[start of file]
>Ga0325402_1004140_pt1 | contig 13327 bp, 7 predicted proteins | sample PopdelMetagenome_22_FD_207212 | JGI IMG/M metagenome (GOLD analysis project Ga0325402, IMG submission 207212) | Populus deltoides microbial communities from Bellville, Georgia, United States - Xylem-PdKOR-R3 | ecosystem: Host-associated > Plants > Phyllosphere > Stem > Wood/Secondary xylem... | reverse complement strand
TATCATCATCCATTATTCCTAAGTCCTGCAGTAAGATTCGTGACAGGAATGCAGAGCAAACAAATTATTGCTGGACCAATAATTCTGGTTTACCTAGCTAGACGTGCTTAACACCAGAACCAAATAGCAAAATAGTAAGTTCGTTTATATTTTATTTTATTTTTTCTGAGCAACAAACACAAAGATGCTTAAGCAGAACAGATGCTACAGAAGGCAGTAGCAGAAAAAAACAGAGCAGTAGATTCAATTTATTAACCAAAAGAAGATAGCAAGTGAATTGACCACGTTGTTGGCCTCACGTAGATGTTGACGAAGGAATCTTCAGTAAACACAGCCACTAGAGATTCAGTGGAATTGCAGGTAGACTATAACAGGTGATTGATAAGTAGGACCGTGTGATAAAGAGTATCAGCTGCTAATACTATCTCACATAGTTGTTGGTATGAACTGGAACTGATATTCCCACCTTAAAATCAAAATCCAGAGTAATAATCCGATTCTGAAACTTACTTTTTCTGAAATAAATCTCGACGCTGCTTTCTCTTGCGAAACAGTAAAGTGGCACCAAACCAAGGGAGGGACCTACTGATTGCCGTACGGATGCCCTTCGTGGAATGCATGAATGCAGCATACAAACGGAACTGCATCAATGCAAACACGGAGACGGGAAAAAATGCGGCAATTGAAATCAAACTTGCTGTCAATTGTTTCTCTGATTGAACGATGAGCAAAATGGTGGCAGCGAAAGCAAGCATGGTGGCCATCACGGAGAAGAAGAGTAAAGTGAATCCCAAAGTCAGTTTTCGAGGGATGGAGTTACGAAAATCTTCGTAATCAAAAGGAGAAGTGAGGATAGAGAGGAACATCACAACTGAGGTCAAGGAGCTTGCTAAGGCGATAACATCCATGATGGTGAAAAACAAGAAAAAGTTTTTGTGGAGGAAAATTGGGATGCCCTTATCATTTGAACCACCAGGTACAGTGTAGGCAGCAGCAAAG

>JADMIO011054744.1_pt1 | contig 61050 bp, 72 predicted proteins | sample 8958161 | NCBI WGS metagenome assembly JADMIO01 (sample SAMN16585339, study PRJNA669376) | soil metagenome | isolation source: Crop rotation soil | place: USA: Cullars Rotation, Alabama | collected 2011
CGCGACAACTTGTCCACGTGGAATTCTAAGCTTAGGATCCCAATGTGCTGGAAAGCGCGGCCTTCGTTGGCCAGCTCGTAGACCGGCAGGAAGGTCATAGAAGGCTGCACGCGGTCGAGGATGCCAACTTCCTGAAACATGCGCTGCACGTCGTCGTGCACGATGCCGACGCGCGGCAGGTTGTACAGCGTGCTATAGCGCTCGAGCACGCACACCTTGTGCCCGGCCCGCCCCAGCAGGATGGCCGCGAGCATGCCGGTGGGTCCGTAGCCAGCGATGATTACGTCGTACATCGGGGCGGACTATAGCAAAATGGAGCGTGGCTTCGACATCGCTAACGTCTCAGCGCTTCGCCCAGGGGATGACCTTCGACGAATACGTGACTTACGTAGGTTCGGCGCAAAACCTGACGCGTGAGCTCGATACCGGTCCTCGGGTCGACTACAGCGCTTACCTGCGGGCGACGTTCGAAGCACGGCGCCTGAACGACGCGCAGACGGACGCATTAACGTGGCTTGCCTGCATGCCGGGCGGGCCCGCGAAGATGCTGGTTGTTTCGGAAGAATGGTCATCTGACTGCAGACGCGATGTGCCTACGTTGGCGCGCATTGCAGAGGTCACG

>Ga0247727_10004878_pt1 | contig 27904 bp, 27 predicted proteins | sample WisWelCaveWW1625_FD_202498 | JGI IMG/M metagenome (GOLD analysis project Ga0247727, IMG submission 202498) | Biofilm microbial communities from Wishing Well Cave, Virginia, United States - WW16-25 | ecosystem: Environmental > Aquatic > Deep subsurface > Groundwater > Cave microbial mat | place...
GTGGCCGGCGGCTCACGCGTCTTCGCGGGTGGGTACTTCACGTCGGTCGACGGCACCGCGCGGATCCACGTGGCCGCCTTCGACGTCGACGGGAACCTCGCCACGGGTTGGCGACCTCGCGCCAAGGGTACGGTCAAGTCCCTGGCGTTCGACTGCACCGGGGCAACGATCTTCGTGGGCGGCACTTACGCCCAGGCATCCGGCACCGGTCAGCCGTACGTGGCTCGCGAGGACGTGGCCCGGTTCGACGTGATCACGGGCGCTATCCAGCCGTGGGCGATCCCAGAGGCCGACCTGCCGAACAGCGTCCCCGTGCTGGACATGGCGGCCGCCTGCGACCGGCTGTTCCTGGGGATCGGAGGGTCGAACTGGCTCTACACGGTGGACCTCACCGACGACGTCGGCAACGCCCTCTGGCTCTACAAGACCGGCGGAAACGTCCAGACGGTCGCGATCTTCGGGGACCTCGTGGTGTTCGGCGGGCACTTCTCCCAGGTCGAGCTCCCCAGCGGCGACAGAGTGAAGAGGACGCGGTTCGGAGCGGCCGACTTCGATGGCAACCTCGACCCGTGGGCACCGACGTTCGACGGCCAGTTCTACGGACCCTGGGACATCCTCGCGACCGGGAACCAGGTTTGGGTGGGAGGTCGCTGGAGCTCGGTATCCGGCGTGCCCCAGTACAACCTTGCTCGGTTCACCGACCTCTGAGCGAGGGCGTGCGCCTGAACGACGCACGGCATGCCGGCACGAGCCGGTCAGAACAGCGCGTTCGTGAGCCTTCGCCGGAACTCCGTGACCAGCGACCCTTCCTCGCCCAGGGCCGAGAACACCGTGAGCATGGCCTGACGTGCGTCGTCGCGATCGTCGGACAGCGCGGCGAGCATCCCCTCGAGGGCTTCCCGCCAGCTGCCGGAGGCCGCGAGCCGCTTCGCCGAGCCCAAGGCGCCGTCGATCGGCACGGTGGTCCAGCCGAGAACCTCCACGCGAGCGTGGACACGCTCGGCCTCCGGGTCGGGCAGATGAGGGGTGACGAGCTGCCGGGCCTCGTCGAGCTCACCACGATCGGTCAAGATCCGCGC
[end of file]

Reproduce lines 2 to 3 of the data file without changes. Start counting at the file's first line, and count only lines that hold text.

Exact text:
TATCATCATCCATTATTCCTAAGTCCTGCAGTAAGATTCGTGACAGGAATGCAGAGCAAACAAATTATTGCTGGACCAATAATTCTGGTTTACCTAGCTAGACGTGCTTAACACCAGAACCAAATAGCAAAATAGTAAGTTCGTTTATATTTTATTTTATTTTTTCTGAGCAACAAACACAAAGATGCTTAAGCAGAACAGATGCTACAGAAGGCAGTAGCAGAAAAAAACAGAGCAGTAGATTCAATTTATTAACCAAAAGAAGATAGCAAGTGAATTGACCACGTTGTTGGCCTCACGTAGATGTTGACGAAGGAATCTTCAGTAAACACAGCCACTAGAGATTCAGTGGAATTGCAGGTAGACTATAACAGGTGATTGATAAGTAGGACCGTGTGATAAAGAGTATCAGCTGCTAATACTATCTCACATAGTTGTTGGTATGAACTGGAACTGATATTCCCACCTTAAAATCAAAATCCAGAGTAATAATCCGATTCTGAAACTTACTTTTTCTGAAATAAATCTCGACGCTGCTTTCTCTTGCGAAACAGTAAAGTGGCACCAAACCAAGGGAGGGACCTACTGATTGCCGTACGGATGCCCTTCGTGGAATGCATGAATGCAGCATACAAACGGAACTGCATCAATGCAAACACGGAGACGGGAAAAAATGCGGCAATTGAAATCAAACTTGCTGTCAATTGTTTCTCTGATTGAACGATGAGCAAAATGGTGGCAGCGAAAGCAAGCATGGTGGCCATCACGGAGAAGAAGAGTAAAGTGAATCCCAAAGTCAGTTTTCGAGGGATGGAGTTACGAAAATCTTCGTAATCAAAAGGAGAAGTGAGGATAGAGAGGAACATCACAACTGAGGTCAAGGAGCTTGCTAAGGCGATAACATCCATGATGGTGAAAAACAAGAAAAAGTTTTTGTGGAGGAAAATTGGGATGCCCTTATCATTTGAACCACCAGGTACAGTGTAGGCAGCAGCAAAG

>JADMIO011054744.1_pt1 | contig 61050 bp, 72 predicted proteins | sample 8958161 | NCBI WGS metagenome assembly JADMIO01 (sample SAMN16585339, study PRJNA669376) | soil metagenome | isolation source: Crop rotation soil | place: USA: Cullars Rotation, Alabama | collected 2011